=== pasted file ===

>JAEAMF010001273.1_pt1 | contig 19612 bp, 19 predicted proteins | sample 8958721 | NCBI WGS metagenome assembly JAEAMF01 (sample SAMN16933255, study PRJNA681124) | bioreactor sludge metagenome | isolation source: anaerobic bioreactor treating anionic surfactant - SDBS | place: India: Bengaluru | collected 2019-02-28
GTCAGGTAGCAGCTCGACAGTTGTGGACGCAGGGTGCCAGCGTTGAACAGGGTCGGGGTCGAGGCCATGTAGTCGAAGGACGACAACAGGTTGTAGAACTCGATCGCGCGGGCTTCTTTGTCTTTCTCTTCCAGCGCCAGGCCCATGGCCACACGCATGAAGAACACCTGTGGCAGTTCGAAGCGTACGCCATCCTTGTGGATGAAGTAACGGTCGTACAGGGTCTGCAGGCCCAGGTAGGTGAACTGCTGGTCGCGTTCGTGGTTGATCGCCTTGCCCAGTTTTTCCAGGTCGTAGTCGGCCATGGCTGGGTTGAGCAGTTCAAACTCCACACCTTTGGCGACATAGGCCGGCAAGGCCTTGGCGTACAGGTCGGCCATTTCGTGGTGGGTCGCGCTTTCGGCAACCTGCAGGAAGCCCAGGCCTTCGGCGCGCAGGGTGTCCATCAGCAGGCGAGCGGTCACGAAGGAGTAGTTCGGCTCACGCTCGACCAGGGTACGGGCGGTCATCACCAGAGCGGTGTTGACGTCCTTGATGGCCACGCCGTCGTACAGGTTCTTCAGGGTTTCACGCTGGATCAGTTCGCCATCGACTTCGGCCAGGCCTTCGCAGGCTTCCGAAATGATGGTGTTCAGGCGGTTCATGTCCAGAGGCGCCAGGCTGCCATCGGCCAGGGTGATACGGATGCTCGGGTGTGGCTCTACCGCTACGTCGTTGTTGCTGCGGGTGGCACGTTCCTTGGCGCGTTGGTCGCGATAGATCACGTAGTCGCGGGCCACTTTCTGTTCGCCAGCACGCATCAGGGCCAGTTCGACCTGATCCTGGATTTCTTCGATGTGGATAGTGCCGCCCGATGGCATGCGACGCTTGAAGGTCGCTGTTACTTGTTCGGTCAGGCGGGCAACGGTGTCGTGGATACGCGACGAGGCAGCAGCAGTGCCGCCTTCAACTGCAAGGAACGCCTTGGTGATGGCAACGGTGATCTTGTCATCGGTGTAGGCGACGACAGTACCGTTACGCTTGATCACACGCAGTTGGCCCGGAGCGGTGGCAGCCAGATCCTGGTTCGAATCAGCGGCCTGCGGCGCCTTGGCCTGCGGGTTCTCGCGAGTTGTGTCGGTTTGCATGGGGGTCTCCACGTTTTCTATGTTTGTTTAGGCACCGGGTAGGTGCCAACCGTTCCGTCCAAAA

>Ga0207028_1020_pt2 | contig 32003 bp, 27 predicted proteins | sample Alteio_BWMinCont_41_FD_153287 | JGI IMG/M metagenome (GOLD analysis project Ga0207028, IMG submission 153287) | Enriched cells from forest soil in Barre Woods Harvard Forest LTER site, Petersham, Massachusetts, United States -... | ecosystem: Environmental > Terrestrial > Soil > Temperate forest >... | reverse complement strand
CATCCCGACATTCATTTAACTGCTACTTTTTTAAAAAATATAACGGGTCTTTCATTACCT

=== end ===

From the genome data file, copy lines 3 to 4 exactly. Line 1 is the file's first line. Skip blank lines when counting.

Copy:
>Ga0207028_1020_pt2 | contig 32003 bp, 27 predicted proteins | sample Alteio_BWMinCont_41_FD_153287 | JGI IMG/M metagenome (GOLD analysis project Ga0207028, IMG submission 153287) | Enriched cells from forest soil in Barre Woods Harvard Forest LTER site, Petersham, Massachusetts, United States -... | ecosystem: Environmental > Terrestrial > Soil > Temperate forest >... | reverse complement strand
CATCCCGACATTCATTTAACTGCTACTTTTTTAAAAAATATAACGGGTCTTTCATTACCT